Applications: The above is a very simple example of run-length encoding, wherein large runs of consecutive identical data values are replaced by a simple code with the data value and length of the run. This is an example of lossless data compression. It is often used to optimize disk space on office computers, or better use the connection bandwidth in a computer network. For symbolic data such as spreadsheets, text, executable programs, etc., losslessness is essential because changing even a single bit cannot be tolerated (except in some limited cases).
For visual and audio data, some loss of quality can be tolerated without losing the essential nature of the data. By taking advantage of the limitations of the human sensory system, a great deal of space can be saved while producing an output which is nearly indistinguishable from the original. These lossy data compression methods typically offer a three-way tradeoff between compression speed, compressed data size and quality loss.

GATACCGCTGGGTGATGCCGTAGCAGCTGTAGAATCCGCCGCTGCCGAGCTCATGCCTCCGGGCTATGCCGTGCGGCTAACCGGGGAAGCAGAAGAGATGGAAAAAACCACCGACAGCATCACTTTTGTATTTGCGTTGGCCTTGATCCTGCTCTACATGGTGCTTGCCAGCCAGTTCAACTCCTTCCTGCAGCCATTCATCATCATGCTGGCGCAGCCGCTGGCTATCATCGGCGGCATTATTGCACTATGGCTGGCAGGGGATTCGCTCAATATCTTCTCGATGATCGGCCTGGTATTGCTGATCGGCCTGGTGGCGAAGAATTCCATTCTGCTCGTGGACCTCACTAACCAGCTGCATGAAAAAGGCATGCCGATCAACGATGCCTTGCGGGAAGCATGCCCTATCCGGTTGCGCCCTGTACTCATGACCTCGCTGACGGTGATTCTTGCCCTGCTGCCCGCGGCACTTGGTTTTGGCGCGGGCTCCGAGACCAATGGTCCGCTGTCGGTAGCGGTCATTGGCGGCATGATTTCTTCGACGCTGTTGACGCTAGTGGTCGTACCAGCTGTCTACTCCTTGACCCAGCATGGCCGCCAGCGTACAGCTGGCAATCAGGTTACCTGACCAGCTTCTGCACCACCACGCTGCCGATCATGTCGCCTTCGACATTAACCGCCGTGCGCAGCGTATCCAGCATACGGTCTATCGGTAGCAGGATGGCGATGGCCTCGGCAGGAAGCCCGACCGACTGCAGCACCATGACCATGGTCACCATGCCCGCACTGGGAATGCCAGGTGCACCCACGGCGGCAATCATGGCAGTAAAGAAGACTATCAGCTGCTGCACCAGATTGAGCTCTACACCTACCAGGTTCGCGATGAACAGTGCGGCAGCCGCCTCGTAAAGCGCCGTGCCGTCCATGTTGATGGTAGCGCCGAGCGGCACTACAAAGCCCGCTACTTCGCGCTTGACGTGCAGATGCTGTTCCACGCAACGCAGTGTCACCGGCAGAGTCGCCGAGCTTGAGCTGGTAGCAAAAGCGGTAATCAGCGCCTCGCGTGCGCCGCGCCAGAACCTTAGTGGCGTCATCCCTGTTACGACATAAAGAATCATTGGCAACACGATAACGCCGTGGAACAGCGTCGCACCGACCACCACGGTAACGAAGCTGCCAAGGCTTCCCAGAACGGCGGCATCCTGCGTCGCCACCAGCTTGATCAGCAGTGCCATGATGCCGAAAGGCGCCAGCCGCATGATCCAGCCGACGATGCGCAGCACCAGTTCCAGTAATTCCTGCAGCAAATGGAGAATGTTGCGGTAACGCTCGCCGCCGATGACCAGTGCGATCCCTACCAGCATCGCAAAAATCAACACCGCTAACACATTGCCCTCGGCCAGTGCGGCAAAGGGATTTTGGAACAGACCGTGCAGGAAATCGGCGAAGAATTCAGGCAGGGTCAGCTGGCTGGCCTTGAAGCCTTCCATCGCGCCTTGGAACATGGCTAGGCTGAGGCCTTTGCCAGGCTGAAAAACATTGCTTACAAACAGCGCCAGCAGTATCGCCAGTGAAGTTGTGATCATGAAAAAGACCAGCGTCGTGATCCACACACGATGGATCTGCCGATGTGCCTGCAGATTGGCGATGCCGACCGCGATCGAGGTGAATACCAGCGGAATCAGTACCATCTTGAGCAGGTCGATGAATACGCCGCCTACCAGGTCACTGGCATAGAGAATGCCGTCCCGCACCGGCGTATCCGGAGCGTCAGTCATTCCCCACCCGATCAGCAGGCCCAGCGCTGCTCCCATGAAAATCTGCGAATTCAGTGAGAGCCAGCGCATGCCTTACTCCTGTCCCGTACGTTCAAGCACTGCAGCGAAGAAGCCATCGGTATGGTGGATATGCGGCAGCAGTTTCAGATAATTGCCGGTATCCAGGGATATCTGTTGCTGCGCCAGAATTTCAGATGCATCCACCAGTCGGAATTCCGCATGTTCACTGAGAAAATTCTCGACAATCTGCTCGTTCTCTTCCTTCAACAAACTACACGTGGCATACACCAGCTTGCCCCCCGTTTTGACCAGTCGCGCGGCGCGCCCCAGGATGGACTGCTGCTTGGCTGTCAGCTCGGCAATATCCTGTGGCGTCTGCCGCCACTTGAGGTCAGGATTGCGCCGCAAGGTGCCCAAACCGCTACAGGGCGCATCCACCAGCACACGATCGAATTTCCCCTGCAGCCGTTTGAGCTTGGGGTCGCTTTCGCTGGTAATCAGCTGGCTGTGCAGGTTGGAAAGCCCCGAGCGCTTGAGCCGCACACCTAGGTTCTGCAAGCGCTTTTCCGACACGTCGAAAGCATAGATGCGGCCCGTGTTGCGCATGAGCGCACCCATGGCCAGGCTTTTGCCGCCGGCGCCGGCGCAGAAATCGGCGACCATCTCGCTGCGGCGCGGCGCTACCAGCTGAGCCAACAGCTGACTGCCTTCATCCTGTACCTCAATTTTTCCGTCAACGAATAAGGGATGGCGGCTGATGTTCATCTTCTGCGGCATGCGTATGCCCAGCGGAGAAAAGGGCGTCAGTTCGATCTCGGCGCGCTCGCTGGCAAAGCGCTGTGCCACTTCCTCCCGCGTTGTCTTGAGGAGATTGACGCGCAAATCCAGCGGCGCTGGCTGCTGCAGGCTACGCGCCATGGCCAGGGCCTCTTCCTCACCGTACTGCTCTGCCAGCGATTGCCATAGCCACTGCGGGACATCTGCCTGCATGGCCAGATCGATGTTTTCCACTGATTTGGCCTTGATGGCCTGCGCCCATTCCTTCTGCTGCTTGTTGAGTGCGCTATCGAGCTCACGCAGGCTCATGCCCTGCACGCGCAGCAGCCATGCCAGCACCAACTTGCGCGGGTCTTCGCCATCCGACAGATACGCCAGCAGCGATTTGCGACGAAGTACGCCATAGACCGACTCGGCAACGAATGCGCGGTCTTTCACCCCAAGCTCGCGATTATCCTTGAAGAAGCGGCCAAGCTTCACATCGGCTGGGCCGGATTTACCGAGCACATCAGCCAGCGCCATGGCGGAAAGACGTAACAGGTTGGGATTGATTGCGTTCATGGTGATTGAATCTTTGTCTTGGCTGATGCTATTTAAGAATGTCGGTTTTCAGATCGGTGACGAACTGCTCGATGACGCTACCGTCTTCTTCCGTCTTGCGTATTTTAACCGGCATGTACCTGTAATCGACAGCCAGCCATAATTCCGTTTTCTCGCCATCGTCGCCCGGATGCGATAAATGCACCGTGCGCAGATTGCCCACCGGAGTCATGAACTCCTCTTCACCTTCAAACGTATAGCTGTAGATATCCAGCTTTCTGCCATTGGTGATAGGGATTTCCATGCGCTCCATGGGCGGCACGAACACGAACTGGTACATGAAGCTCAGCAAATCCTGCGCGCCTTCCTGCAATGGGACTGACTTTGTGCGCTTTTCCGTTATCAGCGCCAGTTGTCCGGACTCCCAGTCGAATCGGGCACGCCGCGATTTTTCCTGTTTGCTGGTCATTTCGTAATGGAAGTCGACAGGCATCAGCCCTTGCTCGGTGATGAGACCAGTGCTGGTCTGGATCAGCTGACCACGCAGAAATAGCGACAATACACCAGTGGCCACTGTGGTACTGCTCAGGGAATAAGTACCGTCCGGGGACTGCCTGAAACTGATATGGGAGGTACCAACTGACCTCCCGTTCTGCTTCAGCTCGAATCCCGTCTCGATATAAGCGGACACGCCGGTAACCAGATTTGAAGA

Lossy image compression is used in digital cameras, to increase storage capacities with minimal degradation of picture quality. Similarly, DVDs use the lossy MPEG-2 Video codec for video compression.
In lossy audio compression, methods of psychoacoustics are used to remove non-audible (or less audible) components of the signal. Compression of human speech is often performed with even more specialized techniques, so that "speech compression" or "voice coding" is sometimes distinguished as a separate discipline from "audio compression". Different audio and speech compression standards are listed under audio codecs. Voice compression is used in Internet telephony for example, while audio compression is used for CD ripping and is decoded by audio players.
There is a close connection between machine learning and compression: a system that predicts the posterior probabilities of a sequence given its entire history can be used for optimal data compression (by using arithmetic coding on the output distribution), while an optimal compressor can be used for prediction (by finding the symbol that compresses best, given the previous history). This equivalence has been used as justification for data compression as a benchmark for "general intelligence".
Source: Wikipedia (All text is available under the terms of the GNU Free Documentation License and Creative Commons Attribution-ShareAlike License.)